TAMPA, Fla. - Few events in a Soldier's life make as much of an impact or leave as lasting a memory as an incident resulting in a Purple Heart medal.

On Sept. 18, 2008 such an event happened to Army Reserve Sgt. 1st Class Robert Mintz of the 320th Military Police Company from St. Petersburg, Fla., while he was in the lead vehicle of a convoy in Tikrit, Iraq.

On Dec. 1, 2012, Mintz was awarded the Purple Heart at the Lovejoy Army Reserve Center here.
The narrative statement for the 200th Military Police Command warfighter describes an improvised explosive device that's detonation force was sufficient to lift the 30,000-plus pound Mine Resistant Ambush Protected or MRAP vehicle off the ground until it landed some 15-20 feet away from the blast site, while Mintz bounced around the inside.

After all personnel were accounted for and found to be alive, the Soldiers regrouped out of the kill zone with rest of the convoy, after which, Mintz led a dismounted patrol back to the area of the attack where they apprehended one of the perpetrators. Mintz was later diagnosed with a concussion and traumatic brain injury, which led the awarding of the Purple Heart.

"It was a rough day," Mintz said after the ceremony. "But we did our jobs, just as we were supposed to do."

For Mintz, it isn't about the medal, but about his troops and knowing they all made it home after the deployment.

"I didn't like what he had to do to get [the Purple Heart]," said his wife, Tracy. "But we're very proud of him."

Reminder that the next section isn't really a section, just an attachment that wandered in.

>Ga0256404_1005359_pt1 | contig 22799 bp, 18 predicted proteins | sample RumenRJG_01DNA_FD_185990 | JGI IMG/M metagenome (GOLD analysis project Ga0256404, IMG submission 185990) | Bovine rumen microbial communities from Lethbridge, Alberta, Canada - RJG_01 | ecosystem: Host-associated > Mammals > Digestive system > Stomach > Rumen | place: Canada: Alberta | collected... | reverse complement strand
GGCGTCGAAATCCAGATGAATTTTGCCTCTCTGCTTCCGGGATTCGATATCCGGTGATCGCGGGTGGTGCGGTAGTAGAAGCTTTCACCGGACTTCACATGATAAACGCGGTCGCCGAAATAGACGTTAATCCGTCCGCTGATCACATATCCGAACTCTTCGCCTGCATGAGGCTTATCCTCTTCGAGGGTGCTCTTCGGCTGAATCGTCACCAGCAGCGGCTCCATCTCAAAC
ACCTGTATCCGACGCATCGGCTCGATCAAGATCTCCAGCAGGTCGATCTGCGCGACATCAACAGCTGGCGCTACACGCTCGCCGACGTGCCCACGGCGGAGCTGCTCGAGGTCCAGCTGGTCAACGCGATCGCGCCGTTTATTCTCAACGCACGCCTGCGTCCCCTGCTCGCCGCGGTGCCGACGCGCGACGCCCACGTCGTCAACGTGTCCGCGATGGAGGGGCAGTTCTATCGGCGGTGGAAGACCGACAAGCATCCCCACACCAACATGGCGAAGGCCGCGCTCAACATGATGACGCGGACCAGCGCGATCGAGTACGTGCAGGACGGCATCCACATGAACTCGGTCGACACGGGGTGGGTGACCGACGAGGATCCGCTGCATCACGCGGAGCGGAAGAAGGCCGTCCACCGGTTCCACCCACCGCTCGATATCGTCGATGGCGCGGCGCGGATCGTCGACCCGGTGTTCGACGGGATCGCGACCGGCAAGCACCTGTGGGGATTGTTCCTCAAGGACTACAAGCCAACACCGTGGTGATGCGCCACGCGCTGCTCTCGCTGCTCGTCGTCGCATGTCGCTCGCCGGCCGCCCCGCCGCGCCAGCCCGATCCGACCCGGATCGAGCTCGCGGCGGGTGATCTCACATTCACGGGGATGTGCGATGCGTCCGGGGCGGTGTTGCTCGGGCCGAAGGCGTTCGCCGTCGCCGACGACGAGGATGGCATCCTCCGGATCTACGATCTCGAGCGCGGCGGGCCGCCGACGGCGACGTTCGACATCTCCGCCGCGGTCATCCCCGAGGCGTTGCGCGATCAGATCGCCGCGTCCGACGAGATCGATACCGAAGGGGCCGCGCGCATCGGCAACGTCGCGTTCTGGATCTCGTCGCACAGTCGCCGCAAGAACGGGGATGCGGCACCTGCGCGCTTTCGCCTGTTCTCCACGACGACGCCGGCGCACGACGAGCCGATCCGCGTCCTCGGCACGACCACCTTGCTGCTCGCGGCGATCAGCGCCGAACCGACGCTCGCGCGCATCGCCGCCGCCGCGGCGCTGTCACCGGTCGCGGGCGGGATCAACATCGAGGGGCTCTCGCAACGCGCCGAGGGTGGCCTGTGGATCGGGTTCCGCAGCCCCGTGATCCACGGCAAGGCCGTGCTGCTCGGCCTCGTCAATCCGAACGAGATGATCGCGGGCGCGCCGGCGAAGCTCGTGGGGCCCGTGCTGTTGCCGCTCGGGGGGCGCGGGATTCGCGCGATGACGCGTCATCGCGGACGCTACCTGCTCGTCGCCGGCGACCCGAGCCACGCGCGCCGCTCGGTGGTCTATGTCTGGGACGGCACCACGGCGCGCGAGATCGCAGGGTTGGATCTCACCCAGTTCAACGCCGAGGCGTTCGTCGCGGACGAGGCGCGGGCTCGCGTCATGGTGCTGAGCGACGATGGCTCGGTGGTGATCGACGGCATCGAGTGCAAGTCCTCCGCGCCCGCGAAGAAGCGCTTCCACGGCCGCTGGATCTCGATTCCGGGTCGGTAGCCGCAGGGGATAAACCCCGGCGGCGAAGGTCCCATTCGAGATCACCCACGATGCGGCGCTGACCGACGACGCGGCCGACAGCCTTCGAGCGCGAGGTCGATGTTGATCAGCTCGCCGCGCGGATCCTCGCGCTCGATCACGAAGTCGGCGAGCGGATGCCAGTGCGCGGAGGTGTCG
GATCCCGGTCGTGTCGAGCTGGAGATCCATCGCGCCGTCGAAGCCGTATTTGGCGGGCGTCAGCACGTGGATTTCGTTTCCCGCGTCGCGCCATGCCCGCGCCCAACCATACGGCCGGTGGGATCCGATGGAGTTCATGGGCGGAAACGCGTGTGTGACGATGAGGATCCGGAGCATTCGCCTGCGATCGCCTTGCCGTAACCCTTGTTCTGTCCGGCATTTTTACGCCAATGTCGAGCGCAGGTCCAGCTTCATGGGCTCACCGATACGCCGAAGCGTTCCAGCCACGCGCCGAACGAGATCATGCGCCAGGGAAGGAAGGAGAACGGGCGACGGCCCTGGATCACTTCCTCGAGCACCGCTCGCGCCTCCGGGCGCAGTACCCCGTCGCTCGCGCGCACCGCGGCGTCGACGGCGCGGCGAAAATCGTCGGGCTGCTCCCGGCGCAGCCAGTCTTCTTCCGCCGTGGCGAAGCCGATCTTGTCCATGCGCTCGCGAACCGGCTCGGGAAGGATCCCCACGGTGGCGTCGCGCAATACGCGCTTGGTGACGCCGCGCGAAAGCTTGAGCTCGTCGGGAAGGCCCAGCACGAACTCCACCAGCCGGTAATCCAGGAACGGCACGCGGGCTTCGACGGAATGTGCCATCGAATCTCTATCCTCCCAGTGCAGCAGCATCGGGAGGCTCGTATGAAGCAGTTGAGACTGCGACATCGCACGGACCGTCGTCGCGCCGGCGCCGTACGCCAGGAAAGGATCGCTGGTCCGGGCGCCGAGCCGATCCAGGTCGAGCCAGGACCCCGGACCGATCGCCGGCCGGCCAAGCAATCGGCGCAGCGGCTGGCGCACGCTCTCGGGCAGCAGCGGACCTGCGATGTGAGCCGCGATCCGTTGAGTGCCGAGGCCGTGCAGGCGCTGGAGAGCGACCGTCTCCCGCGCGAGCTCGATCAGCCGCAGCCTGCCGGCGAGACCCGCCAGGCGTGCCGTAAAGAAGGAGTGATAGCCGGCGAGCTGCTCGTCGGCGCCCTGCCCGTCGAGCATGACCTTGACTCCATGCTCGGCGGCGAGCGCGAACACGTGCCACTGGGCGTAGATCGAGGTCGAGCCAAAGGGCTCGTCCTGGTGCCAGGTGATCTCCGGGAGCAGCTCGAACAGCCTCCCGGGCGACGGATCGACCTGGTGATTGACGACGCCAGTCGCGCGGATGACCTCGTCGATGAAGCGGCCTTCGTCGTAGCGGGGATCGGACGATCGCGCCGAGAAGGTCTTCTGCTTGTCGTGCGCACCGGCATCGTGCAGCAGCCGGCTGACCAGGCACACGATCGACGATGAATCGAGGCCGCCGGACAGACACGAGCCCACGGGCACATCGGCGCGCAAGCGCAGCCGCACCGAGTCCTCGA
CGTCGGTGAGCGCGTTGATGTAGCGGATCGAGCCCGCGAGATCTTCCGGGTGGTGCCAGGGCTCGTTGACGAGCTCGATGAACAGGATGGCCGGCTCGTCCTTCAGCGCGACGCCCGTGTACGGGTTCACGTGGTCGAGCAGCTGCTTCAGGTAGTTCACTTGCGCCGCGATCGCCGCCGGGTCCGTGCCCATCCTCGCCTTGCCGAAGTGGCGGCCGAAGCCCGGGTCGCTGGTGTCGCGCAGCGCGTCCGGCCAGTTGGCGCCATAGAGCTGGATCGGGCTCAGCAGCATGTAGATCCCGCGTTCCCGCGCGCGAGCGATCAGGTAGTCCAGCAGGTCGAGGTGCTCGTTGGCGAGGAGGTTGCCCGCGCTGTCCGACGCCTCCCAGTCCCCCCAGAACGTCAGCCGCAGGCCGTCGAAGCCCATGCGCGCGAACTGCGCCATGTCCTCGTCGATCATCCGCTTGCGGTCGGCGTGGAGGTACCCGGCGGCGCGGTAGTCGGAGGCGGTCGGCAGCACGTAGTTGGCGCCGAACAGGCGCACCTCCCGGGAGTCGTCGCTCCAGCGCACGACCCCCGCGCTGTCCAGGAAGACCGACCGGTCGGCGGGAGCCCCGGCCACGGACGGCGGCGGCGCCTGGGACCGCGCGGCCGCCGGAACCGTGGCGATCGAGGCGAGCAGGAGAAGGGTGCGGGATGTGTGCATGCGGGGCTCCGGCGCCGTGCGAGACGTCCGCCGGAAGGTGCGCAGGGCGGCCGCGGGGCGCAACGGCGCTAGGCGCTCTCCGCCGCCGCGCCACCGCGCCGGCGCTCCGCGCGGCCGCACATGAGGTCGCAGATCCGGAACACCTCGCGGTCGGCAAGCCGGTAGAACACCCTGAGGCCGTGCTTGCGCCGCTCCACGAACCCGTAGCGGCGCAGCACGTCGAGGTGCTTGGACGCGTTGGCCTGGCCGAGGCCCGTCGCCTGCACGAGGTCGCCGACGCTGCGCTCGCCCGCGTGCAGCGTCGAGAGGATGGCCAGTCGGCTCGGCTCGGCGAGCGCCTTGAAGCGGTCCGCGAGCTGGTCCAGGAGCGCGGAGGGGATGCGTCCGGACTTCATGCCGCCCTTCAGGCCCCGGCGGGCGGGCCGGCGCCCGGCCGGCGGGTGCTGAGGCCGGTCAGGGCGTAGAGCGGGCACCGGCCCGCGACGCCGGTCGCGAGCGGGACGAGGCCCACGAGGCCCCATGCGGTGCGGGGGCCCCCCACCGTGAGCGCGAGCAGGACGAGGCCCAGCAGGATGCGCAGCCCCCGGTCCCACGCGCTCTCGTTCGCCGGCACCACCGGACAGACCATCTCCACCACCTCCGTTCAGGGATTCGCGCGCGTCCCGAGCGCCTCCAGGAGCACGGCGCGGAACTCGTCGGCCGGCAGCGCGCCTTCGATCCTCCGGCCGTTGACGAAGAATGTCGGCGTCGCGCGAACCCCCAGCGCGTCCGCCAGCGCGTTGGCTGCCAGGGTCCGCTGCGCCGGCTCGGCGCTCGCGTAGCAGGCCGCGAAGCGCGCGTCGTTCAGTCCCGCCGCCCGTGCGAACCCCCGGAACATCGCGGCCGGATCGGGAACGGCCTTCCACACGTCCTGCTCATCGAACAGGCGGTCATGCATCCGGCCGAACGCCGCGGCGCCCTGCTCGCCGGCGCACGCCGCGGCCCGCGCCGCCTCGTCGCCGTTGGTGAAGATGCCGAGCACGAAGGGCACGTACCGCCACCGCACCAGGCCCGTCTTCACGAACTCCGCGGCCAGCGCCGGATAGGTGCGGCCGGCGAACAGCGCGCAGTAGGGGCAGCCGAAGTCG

Command Sgt. Maj. Kurtis Timmer, the senior enlisted Soldier in the 200th MPCOM said, Soldiers like Mintz are why he has continued his service for more than 33 years.

"Within our formations across this command, we continue to hear stories about warfighters, like Staff Sgt. Mintz, who truly are the Champions of the Army Reserve," he said. "Whether I visit our Soldiers abroad or our wounded warriors here in the States, I am reminded daily of why I serve and the sacrifices our Soldiers and their families make each day. We truly are a command filled with American heroes -- in uniform and within our communities across dozens of states."

Timmer said military spouses, like Tracy, are essential to the success of a unit's mobilization and the glue which bonds the spirit of the military police warfighter.

"Tracy was left behind as her husband deployed into harm's way, and I salute her and all our military police families," he said. "If it wasn't for the love and support of all our extended formations who do not wear the Army Combat Uniform, we wouldn't be the professionals we are today."

Along with the medal, Mintz was given a flag by an aide to U.S. Rep. Bill Young with an accompanying certificate stating that the flag had been flown over the Capitol.